Butterflies in the UK are facing "a vital" period following a worrying decline in their numbers, naturalist Sir David Attenborough has warned.
The TV broadcaster said some of the UK's most common species have suffered "significant declines" in recent years.
Many have experienced "several poor years", he added, due to cold weather and with their habitats under threat.
Warm weather this year has given some species, such as the meadow brown and red admiral "a good start", he said.
More than three quarters of the UK's butterflies have declined in the last 40 years, with numbers falling quicker in towns and cities, experts say.
Sir David, president of Butterfly Conservation, said that despite a warm summer last year, species like the small tortoiseshell, peacock, meadow brown and gatekeeper had seen numbers fall due to a warm winter and a subsequent cold spring.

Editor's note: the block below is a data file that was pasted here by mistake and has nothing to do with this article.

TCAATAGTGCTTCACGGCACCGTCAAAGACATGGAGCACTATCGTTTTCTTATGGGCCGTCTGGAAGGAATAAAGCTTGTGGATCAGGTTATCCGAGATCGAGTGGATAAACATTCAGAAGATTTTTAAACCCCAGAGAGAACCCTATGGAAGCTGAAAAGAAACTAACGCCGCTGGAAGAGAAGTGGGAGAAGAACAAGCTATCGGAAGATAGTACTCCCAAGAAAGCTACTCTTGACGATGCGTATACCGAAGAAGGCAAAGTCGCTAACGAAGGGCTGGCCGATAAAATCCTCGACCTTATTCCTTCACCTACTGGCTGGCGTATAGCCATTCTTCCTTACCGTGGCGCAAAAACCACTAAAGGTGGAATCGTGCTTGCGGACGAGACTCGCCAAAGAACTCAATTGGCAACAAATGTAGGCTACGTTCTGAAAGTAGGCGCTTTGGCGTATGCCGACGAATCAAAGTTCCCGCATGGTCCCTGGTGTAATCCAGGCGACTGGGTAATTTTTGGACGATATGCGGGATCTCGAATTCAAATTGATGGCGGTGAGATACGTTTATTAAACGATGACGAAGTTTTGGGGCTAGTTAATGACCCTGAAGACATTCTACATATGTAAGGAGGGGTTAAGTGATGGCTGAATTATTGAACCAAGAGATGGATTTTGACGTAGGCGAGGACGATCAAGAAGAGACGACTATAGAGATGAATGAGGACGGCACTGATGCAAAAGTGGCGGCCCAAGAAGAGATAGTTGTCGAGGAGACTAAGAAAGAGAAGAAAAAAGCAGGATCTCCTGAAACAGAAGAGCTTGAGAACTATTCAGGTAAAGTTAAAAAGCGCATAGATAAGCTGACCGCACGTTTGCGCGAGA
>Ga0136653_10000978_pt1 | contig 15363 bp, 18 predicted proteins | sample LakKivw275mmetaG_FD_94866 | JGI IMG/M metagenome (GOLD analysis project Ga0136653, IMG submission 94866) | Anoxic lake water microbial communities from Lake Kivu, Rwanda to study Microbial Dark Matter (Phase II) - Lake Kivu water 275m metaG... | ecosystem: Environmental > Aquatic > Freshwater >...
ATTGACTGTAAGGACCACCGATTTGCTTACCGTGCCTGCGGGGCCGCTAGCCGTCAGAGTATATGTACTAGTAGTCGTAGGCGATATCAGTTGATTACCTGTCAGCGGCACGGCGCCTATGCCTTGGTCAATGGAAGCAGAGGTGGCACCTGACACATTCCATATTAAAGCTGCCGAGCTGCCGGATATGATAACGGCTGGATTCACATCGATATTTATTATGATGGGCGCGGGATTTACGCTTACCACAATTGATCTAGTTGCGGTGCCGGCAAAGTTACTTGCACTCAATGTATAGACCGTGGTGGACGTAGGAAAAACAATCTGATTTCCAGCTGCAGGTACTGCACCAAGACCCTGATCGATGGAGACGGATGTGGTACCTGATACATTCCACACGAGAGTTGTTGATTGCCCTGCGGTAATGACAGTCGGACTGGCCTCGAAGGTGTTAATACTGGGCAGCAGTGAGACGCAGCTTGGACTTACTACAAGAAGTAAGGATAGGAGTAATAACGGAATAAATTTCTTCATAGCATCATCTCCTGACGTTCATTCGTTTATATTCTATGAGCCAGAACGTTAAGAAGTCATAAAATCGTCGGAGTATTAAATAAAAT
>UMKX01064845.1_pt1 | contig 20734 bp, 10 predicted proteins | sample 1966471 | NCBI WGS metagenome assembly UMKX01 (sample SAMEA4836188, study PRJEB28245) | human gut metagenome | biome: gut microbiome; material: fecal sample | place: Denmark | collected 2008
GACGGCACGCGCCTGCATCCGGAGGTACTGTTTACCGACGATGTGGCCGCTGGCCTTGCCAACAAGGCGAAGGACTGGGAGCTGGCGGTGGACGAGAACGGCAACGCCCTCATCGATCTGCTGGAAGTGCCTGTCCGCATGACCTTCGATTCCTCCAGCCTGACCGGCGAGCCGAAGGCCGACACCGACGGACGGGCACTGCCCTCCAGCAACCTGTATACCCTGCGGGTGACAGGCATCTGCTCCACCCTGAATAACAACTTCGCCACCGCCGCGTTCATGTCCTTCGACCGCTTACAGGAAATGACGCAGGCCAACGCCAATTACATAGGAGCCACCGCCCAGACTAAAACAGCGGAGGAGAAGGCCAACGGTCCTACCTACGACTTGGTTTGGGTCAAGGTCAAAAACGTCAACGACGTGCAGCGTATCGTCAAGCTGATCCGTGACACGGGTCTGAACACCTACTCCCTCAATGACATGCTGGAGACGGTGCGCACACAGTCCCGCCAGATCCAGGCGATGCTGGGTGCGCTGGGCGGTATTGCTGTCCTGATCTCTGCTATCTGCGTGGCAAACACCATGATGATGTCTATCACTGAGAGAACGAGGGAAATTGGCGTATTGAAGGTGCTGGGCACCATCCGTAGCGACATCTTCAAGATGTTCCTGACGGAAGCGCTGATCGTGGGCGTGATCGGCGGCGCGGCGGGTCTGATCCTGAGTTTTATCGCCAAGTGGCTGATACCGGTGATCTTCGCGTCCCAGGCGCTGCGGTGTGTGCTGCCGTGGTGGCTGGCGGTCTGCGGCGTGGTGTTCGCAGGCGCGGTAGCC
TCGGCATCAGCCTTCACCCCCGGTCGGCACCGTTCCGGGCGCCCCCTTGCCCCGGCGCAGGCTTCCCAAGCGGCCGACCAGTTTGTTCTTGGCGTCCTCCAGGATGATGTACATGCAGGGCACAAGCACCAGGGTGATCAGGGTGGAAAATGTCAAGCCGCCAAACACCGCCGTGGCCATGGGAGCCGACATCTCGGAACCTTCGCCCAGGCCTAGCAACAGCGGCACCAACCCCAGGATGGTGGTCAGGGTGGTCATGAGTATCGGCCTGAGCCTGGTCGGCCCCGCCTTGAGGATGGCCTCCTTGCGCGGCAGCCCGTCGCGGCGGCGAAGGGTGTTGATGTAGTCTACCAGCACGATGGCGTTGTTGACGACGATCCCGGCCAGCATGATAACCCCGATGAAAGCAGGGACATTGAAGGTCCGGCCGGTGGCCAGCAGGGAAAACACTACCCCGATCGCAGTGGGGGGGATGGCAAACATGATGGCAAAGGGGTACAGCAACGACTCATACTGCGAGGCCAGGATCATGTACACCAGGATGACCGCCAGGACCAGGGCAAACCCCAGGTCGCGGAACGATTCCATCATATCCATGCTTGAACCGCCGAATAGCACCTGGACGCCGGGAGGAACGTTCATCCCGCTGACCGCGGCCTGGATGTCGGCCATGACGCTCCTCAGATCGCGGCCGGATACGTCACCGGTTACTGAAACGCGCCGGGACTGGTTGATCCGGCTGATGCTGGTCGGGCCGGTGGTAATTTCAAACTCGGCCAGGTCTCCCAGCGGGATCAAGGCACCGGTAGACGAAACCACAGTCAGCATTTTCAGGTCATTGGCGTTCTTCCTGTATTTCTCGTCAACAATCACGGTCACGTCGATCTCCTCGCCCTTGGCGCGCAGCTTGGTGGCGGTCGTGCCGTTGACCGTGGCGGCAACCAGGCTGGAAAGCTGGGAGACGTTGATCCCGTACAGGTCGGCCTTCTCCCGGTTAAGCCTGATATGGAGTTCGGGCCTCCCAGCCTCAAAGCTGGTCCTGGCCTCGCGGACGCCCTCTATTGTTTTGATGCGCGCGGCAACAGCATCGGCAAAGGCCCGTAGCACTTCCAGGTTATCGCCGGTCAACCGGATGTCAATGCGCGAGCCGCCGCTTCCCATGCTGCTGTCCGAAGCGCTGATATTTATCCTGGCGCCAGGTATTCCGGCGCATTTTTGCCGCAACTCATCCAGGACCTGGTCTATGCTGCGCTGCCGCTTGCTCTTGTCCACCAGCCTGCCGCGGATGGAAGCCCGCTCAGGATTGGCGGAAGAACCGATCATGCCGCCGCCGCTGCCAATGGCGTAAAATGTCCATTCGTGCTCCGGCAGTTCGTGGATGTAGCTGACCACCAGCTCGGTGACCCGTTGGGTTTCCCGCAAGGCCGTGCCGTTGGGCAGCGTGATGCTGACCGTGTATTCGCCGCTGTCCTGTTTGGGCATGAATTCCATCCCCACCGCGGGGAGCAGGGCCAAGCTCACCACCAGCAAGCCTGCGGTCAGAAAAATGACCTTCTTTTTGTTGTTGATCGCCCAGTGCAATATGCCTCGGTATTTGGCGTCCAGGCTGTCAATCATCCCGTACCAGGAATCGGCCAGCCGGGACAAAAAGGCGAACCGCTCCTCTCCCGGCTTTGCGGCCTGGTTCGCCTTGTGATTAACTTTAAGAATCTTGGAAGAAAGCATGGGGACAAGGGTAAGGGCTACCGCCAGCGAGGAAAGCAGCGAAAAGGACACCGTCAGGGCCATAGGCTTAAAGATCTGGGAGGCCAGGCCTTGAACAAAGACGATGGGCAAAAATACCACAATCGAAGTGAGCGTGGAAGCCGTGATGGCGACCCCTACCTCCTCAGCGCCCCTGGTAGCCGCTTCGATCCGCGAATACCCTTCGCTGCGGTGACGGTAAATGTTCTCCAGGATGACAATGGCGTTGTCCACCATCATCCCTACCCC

"Worryingly, we are now seeing the fortunes of some of our once common butterflies mirror those of our rarest species and they too are now also suffering significant declines with butterflies declining more rapidly in urban areas than in the countryside," Sir David added.
"In the last decade our butterflies have experienced several poor years and although resilient, they simply cannot sustain repeated losses, especially if the habitats they need in order to rebuild their populations are also under threat."
He said 2017 has been a good year for species so far, but added: "Butterflies really need this to continue."
Sir David urged members of the public to take part in the annual Big Butterfly Count to see if common species can bounce back this year.